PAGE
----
The British Columbia Principal and Vice-Principal’s Association (BCPVPA) is the support network for school leaders in the province. To assist with the work done by school leaders, the BCPVPA publishes an important, and essential, document called the Leadership Standards for Principals and Vice-Principals



The Standards are not intended to “be prescriptive in nature”, but rather “[t]he Leadership Standards are aspirations for which a principal or vice-principal may strive” to improve their own capacity, and thereby, positively affect both teacher and student learning.

One of the four leadership standards of the framework is Instructional Leadership. 


There remains little, if any, doubt that the ‘lead’ learner in any school is the school leader. Through both modelling what professional learning looks like and why teacher growth is elemental, an effective school leader supports teachers. And professional learning (development) is an essential part of my journey as an educator. Whether it is having two or three pedagogy-related books on the nightstand, attending conferences and workshops, joining PSA executives, connecting with peers via social media, or collaborating with colleagues at the school and district levels, professional learning is an essential part of what it means to be ‘an educator’.

I now happily add ‘teacher evaluation process’ to the list of professional learning opportunities that have contributed to my professional growth. I
ndeed, the past three weeks have been a powerful learning opportunity for me…

___________


I knew it was coming.


It is a part of the gig; a this is what you signed up for moment: my principal assigned me my three teacher evaluation candidates for the year. 


Immediately, I began to sweat a little; my heart rate soared, and blood left my extremities as the sympathetic nervous system took control. Although my first thoughts focused ‘how’ of the process, I was overcome with immediate dread over my worthiness of such a privilege. My inside voice screamed, “Who am I to judge another teacher on their capabilities in the classroom?” I’m also secure in sharing the fact that I was never a master teacher. Sure, I had my strengths, but there were no delusions that I also had many places for improvement. Added to the fact that I had never received a formal evaluation myself you can well image the quagmire of doubt that filled my frontal cortex!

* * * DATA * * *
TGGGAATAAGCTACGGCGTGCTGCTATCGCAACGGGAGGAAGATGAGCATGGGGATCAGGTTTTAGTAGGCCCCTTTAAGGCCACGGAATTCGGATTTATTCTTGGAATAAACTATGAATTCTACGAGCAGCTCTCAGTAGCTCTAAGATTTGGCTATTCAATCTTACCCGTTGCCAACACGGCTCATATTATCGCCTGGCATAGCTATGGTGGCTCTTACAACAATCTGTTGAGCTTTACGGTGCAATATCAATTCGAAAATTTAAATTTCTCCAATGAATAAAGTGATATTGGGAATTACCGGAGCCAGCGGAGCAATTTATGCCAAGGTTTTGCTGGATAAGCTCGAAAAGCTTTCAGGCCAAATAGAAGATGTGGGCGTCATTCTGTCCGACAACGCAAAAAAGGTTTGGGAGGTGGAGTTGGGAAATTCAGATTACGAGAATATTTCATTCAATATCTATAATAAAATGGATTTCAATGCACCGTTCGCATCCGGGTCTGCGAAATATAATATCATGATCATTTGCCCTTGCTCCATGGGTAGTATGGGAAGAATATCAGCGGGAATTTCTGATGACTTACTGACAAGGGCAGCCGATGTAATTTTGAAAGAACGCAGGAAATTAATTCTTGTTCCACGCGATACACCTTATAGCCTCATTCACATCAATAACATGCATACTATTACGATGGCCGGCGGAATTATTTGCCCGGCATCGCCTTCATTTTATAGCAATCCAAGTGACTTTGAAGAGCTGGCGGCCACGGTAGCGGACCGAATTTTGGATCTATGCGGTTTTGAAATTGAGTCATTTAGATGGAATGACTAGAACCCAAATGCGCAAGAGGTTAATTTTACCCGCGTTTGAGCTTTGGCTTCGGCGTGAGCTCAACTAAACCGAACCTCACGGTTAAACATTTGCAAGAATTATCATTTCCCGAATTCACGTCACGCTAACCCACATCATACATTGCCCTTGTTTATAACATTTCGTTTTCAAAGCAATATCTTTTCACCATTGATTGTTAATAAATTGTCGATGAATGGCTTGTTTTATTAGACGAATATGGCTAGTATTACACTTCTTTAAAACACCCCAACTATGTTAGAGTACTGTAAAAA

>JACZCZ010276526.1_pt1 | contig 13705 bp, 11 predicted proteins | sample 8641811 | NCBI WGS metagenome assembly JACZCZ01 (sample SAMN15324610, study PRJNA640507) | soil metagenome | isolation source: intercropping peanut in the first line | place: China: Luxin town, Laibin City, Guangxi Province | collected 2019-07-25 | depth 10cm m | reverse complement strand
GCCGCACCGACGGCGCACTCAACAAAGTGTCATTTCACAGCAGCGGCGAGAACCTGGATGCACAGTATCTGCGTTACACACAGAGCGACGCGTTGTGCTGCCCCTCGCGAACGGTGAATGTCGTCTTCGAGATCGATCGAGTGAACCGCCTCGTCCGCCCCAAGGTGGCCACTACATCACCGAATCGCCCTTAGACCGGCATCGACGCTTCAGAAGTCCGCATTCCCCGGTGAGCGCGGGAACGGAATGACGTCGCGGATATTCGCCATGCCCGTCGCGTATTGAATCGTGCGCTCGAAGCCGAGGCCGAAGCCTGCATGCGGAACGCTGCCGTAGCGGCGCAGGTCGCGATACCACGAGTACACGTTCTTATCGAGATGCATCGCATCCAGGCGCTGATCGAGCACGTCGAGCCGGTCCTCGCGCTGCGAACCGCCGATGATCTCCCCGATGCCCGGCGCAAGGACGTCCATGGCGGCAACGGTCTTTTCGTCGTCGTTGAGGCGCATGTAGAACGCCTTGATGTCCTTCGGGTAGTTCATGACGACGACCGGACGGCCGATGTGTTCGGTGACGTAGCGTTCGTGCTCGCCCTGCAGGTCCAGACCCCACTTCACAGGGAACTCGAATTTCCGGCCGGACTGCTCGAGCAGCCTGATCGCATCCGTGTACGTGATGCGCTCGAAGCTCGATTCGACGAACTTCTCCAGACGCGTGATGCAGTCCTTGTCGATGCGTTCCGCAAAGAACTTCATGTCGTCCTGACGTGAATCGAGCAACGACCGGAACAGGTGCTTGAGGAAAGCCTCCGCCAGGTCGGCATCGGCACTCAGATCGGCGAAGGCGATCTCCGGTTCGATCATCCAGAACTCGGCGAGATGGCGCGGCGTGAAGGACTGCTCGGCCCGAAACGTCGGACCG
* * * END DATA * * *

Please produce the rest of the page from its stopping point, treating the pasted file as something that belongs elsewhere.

And while I did engage in the process of annual self-assessments based on the work of Charlotte Danielson and her Framework for Professional Practice in both my enrolling and non-enrolling responsibilities, the idea of a formal evaluation (even as the evaluator!) made for several restless nights. And yes, like many teachers, I do hold specific personal values and beliefs around what masterful teaching looks like. But to have critique another professional in this endeavour? Yikes. 

The first meeting with Hazel* was to draw up an evaluation timeline. The twenty minute conference was wrought with nervousness, trepidation, and sweaty palms (for both of us!). We were both virgins in this part of professional learning; it was our first evaluation process in our respective roles. Awkwardness, would be an understatement.


But something very powerful developed as Hazel and I worked through the process. From the several pre- and post- observation meetings, classroom observations, and healthy side-channel discussions over email it became apparent: a shared professional learning experience. 
As we worked through the process the purpose was a shared one: improving instructional practice so that our students benefit the most from her teaching (and my support of her) efforts in the classroom. While be both hit the ‘aha’ moment at different points along the journey we both became more relaxed in our roles in the process. Any sort of ‘me versus she’ or similar kinds of adversarial constructs fell to the wayside.

We have nearly completed our journey together with the final evaluation report nearly finished. I also shared with my principal that “I’m really enjoying the process, and have gained immense confidence and insight towards being a school leader.” I found the process a very “humbling, enlightening, reaffirming, and transformative” one. I already feel as though I’m a better leader, teacher, and colleague as a result. To be able to develop trust, show vulnerability, and offer support to another professional with a share interest has been a very gratifying experience. The teacher evaluation process offered the opportunity to take risks and model professional learning.


________________

Still many questions linger as preparation for another teacher evaluation process is underway. Opened questions with answers that require evolution…


Was it a perfect process? 


No. Nor will it ever be, I think.


Are there some things that I need change and adapt? 


Absolutely. I’ve got a list for another post.


Will I continue to make mistakes? 


You bet ‘cha. But learning from them will help me to further my ongoing journey of leadership development.


Is this one of the most powerful contributions that school leaders can make towards improving student success in their school?


Without a shadow of doubt.


In retrospect, the process offered a unique opportunity to develop a truly professional relationship with a teacher in the school. We shared both personal and professional stories of taking risk, failing, and learning from them. When we pass in the hallways during the busy morning rush to prepare for the day ahead our conversations are supportive, trusting, and build for a shared growth. 


I would like to thank Hazel–my colleague–for allowing me this opportunity to grow, develop, learn, evolve, and wonder.


And in the end, I wonder if I was the one who benefited the most from this experience…



* pseudonym of teacher evaluation candidate 

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